Route 211 is the main highway through Rappahannock County. Its formal name is US 211, that is, United States Highway 211. It deserves some recognition.
First, it is one of the shortest US highways, being only 59.09 miles long. Second, it is among the oldest, having been designated US 211 in 1927 after the federal highway system was set up in 1926.
In addition, Route 211 is unique in that most odd-numbered highways run north-south and have low numbers, the prime example being US 1 running from Maine to Florida.
But Route 211 runs west to east and has a high number. It also is wholly contained in Virginia and has always started at New Market. But at one time it ran all the way to Washington, D.C. — to the Zero Milestone, south of the White House. Now Route 211 ends in Warrenton.
Route 211 also has a remarkable legacy. It is part of Lee Highway and at one time it was a notable tourist attraction for Rappahannock County. This was back in the 1920s when many highways had famous names attached to them. Lee Highway was the counterpart of the Lincoln Highway.
The Lincoln Highway was the first transcontinental highway and was named in honor of Abraham Lincoln, the president during the Civil War. Lee Highway was named after Robert E. Lee, famous in the South during the Civil War and forever afterwards. Lee Highway was promoted as the only all-weather transcontinental highway in the United States.
Both highways started in New York City and ended in San Francisco, the Lincoln Highway running mostly straight across the United States, while Lee Highway swept down from New York City to Washington, D.C., and thence south and west across the southern United States to San Diego before swinging northward to San Francisco.
The Lincoln Highway has always had a very strong supporting organization, with annual meetings and much publicity. Lee Highway is now hardly remembered.
But in Virginia at least, Lee Highway is still heavily referenced by highway signs, even if its route number changes along its way, becoming Route 29, 211, and 11 on its way to the Tennessee border from Arlington.
All along these routes there are signs for “Lee Highway” or “Lee hwy” at every numbered crossroads, or on overhead traffic signals, or along the edges of the roadway.
In Rappahannock County Lee Highway is still the postal address for many establishments along Route 211. And one must not forget that in the old days there was a Lee Highway Hotel in Sperryville, now called the Hopkins Ordinary.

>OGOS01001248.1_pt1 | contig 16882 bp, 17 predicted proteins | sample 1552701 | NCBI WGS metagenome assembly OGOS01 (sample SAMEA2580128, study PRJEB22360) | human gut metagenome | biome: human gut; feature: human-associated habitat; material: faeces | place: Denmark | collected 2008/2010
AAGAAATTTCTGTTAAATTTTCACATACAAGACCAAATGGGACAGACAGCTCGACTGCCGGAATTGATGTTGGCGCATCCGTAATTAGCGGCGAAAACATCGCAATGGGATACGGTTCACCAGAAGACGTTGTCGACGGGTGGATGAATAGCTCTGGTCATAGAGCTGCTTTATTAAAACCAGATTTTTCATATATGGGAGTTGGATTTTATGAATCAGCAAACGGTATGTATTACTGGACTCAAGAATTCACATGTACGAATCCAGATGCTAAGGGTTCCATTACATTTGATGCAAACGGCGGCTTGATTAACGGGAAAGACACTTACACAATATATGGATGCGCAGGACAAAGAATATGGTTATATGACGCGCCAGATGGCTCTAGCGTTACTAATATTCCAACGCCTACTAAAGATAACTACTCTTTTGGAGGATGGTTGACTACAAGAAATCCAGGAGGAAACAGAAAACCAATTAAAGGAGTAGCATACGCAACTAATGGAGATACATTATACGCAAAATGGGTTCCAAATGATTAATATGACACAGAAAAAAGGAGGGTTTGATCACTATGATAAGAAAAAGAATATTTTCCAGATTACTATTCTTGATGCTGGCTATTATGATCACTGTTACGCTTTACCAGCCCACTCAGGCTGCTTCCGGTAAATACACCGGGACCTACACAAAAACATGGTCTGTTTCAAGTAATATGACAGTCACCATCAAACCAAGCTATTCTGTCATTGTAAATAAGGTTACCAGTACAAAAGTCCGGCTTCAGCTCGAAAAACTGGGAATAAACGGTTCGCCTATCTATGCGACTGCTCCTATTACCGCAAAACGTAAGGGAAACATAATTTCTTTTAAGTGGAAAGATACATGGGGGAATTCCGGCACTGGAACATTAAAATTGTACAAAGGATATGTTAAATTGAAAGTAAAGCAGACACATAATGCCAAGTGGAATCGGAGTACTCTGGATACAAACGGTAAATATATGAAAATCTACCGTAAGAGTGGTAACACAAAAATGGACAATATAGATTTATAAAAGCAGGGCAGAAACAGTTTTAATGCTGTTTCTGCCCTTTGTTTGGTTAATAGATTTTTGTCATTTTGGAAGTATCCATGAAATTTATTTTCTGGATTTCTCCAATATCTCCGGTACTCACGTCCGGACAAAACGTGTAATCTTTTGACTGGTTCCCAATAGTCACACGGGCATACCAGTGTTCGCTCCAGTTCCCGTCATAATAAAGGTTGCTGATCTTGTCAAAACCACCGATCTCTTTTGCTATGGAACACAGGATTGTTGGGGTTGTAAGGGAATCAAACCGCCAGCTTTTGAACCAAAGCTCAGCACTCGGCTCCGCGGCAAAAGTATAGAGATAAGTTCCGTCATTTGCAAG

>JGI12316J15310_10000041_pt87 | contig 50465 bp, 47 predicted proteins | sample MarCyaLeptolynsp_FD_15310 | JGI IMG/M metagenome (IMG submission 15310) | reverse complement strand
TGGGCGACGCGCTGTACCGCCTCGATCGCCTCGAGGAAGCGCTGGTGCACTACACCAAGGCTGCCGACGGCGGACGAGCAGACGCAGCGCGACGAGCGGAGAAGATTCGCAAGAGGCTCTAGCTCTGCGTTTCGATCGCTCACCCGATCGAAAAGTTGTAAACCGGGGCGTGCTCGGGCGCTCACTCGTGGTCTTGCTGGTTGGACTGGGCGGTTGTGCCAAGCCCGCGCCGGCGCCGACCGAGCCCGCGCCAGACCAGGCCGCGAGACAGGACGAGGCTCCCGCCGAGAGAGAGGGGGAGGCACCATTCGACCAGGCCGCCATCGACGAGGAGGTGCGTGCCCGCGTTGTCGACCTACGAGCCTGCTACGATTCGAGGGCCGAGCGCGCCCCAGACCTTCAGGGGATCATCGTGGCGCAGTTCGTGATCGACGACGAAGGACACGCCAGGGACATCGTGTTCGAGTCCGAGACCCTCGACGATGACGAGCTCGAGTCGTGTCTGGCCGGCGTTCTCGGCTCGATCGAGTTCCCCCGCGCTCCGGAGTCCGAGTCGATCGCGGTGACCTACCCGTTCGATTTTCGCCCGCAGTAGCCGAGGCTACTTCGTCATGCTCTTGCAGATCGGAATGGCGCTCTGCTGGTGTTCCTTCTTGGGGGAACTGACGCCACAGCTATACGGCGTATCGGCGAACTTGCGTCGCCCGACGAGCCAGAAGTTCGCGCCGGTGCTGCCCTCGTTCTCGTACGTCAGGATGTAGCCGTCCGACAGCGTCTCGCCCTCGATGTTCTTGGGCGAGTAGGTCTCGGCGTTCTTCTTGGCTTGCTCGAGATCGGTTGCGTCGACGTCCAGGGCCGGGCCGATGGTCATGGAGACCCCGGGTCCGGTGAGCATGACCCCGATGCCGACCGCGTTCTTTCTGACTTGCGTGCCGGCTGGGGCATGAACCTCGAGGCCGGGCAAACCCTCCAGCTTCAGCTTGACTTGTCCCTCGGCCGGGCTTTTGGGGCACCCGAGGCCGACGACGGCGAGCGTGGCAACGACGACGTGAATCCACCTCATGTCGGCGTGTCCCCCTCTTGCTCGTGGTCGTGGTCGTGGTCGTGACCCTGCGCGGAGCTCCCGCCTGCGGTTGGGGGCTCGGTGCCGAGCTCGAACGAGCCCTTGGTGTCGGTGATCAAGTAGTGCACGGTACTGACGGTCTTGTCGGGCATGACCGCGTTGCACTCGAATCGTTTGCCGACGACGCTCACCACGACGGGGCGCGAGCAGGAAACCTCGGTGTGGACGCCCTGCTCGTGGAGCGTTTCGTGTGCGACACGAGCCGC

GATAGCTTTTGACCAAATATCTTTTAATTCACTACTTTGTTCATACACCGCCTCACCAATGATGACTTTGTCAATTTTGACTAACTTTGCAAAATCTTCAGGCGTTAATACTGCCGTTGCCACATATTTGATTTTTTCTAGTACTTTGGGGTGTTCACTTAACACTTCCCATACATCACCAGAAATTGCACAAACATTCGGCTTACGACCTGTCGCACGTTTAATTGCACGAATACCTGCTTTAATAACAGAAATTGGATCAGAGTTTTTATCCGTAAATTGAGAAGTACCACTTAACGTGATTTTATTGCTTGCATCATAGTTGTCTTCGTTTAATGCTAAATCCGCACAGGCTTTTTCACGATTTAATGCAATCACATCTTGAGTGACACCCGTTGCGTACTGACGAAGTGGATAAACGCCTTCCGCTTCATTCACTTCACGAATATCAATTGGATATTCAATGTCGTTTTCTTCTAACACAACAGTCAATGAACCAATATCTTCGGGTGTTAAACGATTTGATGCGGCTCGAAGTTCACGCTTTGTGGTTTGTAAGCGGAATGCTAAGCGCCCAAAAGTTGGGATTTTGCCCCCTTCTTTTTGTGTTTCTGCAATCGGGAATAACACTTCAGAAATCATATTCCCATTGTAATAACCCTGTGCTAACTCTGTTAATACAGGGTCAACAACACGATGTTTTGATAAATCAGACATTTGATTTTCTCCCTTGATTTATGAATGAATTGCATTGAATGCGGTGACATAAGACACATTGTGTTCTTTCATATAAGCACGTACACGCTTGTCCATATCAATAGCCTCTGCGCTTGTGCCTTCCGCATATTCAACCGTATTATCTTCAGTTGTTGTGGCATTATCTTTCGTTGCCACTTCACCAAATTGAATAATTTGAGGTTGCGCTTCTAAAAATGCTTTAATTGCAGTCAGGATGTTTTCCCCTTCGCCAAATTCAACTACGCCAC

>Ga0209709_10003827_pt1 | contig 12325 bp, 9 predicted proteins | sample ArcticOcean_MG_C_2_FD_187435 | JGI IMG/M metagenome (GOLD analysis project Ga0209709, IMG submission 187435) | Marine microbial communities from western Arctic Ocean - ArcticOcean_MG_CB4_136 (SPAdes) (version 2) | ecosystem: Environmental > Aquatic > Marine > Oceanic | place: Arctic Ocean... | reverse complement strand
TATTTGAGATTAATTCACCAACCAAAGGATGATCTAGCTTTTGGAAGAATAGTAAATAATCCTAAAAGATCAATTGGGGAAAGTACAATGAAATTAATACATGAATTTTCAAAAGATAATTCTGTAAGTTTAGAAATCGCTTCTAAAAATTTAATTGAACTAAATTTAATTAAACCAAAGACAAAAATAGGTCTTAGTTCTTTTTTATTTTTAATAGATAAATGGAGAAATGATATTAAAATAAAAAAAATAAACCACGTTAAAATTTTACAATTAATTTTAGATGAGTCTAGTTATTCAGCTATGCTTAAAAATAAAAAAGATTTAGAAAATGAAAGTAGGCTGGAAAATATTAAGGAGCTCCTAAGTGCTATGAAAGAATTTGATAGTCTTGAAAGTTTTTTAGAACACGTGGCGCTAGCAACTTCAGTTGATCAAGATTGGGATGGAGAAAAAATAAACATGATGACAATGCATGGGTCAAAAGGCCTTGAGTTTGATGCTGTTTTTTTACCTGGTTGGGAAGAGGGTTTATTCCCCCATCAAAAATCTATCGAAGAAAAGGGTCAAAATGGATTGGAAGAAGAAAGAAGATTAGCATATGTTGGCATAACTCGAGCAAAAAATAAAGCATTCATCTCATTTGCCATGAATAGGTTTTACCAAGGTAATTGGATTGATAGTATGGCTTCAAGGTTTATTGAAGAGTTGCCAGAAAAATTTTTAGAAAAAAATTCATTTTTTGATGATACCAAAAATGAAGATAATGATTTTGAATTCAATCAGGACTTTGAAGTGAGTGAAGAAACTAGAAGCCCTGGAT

One of the dreams of the prime mover of the Lee Highway Association, Dr. Samuel Myrtle Johnson, was to have Lee Highway approach Washington, D.C. from the Shenandoah Valley by a 200-foot wide boulevard lined with beautiful trees, flowers, and other greenery.
One suggestion was that beautiful mansions with wide lawns in front of them should line either side. This “Lee Boulevard” would end by sweeping up over Arlington Heights at the Potomac River so travelers would see a resplendent Washington, D.C. suddenly laid out before them, with the Washington monument and the capital shining in the distance.
This was not to be, but the present Lee Highway in Rappahannock County, Route 211, still retains some of the elements of Dr. Johnson’s dream. It is wide, has dual lanes with a wide median strip, and some beautiful farmland lines its edges.
New York connection
Of all the elements of Lee Highway that would have really have impressed people in Rappahannock County was its beginning in New York City.
Back in the 1920s there was neither a bridge across the Hudson River, nor a tunnel under it for cars and trucks. All vehicles used heavy-duty ferryboats between New Jersey and Manhattan.
In the 1920s, it was proposed that a massive bridge, the Hudson River Bridge, be built to link New Jersey to Manhattan at West 57th Street.
This bridge, designed by a famed bridge builder, Dr. Gustav Lindenthal, was to be 235 feet wide, 7,460 feet long from West 57th Street to Weehawken, N.J, and would rise 200 feet above the Hudson River. It would have 24 traffic lanes and two pedestrian walkways on its upper deck, and space for 12 railroads on its lower deck. There would be a 16-floor office building at one end.
To grasp the size of this bridge imagine that you are on Route 211 at the eastern border of Rappahannock County. Next, imagine driving onto the bridge at that point. There would be 12 westbound lanes and 12 eastbound lanes.
You would then drive on the bridge until you were 200 feet over the landscape and then come down after 1.4 miles near Hackley’s store in Amissville. That is how wide, high, and long the Hudson River Bridge was to be at the start of Lee Highway in New York City.
The bridge was never built as the George Washington Bridge turned out to be more practical.
People thought big in the old days, what with tunnels under the Hudson River, the building of Pennsylvania Station, the Empire State Building, the Lincoln Highway and Lee Highway, Yankee Stadium, etc.
So now when you drive Route 211 remember its history. Show a little appreciation. At least keep it clean and uncluttered.